$${P}_{samp}\sim Beta(30,30);Y\sim Multinomial(\frac{A}{{\sum }_{i}{A}_{i}},{P}_{samp}\times {10}^{6})$$

where Y is a vector containing the observed amplicon counts for the 1000 species.

Analyses of simulations

We used the simulation results for eDNA to understand the characteristics of eDNA data with respect to two important areas of ecological research: estimating biodiversity and providing quantitative estimates of abundance. For both diversity and abundance investigations, we compare estimates across our three simulated community biomass distributions and the three amplification cases at standardized endpoint of 35 PCR cycles. All of the above simulations and calculations were carried out in R ver 3.5.149 most prominently using packages tidyverse50 and vegan51; all code and related data are available as supplementary material and at


Effect of PCR cycle-number on sequence diversity

We examined the effect of the numbers of PCR cycles under three primer efficiency scenarios (Cases A, B, and C above) on over 100 communities of 1000 taxa each, with biomass distributed according to our moderately variable scenario (γ = 5). We sampled each community at 5-cycle intervals from 5 to 50 PCR cycles. We estimated sequence diversity using two of the most commonly used metrics of biodiversity, species richness and Shannon diversity. Richness is simply the number of unique taxa identified in the eDNA results, whereas Shannon takes into account both the number of unique taxa as well as their relative frequency.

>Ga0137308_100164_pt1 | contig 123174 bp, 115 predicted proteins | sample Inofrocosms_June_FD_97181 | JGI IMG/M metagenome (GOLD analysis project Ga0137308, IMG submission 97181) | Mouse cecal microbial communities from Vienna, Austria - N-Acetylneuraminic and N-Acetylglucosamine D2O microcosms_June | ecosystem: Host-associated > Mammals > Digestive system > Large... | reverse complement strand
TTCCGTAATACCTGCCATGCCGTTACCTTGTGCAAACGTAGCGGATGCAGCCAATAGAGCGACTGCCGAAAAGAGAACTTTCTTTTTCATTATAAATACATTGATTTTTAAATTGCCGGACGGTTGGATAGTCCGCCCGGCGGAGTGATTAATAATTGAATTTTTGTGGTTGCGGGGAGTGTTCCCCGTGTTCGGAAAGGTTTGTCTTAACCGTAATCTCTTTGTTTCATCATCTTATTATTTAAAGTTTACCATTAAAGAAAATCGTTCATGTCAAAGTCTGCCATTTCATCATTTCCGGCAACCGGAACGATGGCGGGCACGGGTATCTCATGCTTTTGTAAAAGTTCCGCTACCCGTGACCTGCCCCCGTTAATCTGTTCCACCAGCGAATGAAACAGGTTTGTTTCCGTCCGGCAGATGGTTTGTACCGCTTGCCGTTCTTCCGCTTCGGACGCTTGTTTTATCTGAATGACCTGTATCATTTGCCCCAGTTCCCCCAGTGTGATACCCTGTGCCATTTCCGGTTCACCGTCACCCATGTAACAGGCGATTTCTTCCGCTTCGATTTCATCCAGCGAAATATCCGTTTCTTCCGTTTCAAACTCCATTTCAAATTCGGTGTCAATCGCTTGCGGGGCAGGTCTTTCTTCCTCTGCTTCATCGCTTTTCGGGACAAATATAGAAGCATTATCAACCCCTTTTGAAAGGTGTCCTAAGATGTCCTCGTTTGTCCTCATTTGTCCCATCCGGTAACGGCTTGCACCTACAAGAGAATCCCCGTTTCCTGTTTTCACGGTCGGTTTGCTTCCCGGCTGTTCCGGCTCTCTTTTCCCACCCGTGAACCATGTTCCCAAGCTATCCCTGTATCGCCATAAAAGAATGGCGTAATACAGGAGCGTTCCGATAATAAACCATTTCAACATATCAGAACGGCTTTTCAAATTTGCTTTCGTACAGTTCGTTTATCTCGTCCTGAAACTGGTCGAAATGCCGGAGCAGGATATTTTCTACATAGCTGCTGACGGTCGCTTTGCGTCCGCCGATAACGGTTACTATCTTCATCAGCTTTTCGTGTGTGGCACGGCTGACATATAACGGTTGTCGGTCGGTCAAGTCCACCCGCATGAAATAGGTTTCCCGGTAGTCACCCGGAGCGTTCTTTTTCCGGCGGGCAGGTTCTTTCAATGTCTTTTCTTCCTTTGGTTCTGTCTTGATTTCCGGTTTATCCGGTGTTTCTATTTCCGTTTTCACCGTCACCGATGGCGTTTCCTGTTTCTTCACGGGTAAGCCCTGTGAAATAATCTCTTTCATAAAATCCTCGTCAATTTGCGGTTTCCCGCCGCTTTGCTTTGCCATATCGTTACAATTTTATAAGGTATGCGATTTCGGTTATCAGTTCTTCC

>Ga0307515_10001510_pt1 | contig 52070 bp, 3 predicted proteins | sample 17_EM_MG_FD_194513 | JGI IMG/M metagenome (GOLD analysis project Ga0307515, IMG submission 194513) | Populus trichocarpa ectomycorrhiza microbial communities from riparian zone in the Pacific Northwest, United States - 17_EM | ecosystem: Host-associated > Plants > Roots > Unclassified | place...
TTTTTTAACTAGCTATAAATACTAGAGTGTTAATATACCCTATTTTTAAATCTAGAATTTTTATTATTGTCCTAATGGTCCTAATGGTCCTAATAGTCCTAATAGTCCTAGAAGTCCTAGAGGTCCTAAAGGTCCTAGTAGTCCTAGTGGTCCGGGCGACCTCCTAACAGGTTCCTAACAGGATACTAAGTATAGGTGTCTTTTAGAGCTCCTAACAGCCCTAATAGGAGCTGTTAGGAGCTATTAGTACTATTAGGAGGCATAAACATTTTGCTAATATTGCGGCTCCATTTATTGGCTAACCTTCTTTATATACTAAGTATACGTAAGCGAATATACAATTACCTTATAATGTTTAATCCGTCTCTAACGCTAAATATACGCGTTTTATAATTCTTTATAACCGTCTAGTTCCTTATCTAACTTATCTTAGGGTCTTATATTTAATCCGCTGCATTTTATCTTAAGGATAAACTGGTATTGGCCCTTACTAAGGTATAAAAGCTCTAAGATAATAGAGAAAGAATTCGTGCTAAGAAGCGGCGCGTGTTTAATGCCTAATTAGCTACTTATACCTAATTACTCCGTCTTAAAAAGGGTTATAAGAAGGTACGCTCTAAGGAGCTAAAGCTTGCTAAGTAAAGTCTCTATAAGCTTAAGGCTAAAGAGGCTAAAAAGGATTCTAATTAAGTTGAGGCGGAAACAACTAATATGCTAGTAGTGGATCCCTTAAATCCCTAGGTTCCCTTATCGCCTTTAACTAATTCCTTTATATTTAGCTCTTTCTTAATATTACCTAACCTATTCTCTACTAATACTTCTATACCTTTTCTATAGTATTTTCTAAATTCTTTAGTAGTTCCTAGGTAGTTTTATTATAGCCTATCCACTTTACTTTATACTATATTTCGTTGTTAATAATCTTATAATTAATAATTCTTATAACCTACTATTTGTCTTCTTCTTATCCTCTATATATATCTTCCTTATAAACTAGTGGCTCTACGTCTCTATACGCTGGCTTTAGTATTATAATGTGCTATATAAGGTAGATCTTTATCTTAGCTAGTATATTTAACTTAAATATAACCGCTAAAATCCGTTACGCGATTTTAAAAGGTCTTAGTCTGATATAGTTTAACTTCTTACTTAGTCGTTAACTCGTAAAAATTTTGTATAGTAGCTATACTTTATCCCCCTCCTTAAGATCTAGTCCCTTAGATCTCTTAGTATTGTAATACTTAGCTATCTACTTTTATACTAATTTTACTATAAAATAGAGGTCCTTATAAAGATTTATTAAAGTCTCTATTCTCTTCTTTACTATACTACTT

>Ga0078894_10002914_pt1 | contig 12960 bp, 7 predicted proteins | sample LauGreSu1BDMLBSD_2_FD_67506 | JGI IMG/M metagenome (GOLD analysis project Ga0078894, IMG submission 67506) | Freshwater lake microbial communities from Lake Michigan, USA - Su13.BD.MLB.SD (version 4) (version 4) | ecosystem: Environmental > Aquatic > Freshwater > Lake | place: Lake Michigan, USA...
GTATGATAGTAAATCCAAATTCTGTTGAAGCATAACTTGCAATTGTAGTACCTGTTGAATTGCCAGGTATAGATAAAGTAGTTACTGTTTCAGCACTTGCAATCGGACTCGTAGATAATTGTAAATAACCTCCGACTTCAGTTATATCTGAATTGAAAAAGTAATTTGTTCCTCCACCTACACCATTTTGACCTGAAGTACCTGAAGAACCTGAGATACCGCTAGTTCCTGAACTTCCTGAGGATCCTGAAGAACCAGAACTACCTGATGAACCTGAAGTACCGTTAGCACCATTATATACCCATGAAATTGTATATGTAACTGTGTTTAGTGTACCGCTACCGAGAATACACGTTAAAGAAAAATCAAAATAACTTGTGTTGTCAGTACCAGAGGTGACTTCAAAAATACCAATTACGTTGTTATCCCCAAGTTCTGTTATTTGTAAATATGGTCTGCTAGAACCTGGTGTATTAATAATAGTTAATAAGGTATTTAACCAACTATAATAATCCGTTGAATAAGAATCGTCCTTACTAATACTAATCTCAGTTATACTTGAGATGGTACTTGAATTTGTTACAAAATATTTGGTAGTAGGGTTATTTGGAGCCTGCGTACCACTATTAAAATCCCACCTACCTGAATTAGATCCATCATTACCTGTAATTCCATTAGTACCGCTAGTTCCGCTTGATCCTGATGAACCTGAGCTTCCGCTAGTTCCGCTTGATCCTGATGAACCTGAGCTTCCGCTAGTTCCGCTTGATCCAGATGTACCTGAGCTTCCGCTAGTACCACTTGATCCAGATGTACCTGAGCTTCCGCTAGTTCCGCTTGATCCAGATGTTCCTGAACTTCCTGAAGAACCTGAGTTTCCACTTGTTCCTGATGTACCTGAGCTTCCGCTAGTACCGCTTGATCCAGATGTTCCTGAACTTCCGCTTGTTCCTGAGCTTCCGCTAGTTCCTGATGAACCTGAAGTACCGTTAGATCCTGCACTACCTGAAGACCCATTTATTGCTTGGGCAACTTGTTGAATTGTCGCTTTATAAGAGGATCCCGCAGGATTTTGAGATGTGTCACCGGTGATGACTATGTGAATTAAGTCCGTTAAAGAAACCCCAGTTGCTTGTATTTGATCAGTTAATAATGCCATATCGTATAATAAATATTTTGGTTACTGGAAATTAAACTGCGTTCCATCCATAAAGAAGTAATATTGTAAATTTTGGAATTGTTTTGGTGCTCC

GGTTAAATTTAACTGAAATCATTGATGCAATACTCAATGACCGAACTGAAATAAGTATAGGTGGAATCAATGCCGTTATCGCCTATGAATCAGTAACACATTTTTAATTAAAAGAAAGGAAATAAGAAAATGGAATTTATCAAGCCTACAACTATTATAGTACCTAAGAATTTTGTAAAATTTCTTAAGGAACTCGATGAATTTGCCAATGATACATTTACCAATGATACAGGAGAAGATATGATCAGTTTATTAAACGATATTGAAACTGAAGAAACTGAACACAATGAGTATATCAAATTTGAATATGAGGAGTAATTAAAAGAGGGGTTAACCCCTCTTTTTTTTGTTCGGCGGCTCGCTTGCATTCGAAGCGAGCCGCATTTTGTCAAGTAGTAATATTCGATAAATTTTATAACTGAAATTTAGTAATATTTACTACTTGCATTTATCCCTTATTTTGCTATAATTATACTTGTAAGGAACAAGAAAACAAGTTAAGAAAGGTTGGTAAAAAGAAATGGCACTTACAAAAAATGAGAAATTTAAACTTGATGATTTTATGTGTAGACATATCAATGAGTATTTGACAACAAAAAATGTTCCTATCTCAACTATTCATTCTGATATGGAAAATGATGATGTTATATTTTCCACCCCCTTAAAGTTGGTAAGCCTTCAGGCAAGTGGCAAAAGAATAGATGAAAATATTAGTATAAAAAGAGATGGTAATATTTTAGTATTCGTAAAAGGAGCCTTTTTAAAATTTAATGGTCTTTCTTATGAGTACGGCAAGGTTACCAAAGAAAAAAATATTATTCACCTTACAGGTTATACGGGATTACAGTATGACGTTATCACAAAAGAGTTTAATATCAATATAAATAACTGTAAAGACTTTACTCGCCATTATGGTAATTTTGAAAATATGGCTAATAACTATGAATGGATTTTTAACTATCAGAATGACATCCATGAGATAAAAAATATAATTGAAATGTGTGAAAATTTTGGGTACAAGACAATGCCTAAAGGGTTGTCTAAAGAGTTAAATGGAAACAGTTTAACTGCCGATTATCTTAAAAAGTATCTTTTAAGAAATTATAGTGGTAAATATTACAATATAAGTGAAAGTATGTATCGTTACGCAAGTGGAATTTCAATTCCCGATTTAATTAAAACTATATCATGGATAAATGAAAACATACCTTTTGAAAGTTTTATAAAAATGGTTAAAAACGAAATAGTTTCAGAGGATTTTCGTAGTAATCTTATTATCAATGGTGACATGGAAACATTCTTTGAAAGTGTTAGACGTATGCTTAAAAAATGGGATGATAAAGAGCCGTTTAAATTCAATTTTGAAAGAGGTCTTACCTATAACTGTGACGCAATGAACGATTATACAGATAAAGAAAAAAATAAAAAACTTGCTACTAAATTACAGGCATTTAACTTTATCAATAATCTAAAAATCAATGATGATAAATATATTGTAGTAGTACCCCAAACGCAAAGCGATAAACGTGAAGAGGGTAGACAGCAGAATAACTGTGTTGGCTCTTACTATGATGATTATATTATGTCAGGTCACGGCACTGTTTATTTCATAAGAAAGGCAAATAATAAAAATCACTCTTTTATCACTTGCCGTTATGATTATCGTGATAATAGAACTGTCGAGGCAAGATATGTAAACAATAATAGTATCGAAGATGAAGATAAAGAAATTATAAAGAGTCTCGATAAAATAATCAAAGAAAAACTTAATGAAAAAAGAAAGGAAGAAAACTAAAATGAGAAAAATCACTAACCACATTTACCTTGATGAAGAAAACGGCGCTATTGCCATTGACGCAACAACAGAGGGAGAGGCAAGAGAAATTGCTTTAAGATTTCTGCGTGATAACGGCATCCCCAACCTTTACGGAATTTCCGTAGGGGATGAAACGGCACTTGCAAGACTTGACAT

We note that there is a very large literature examining the measurement and partitioning of diversity52,53,54, and that many different indices have been used to capture the diversity of a community. We include only richness and Shannon diversity here because they are commonly used and they aptly illustrate the issues that arise from using metabarcoding data for studies of biodiversity.

Effect of amplification bias and underlying biomass on sequence diversity

To test for the effect of among-taxon amplification bias, we compared biodiversity estimates derived from the three amplification efficiency cases described above and for the three biomass distributions (uniform, low variability, high variability). Each taxon (or equivalently, each unique template molecule) was assigned a fixed amplification efficiency drawn from the case-specific amplification distribution. For all simulations, we compare results after 35 PCR cycles for 100 replicate simulated communities of 1000 taxa each.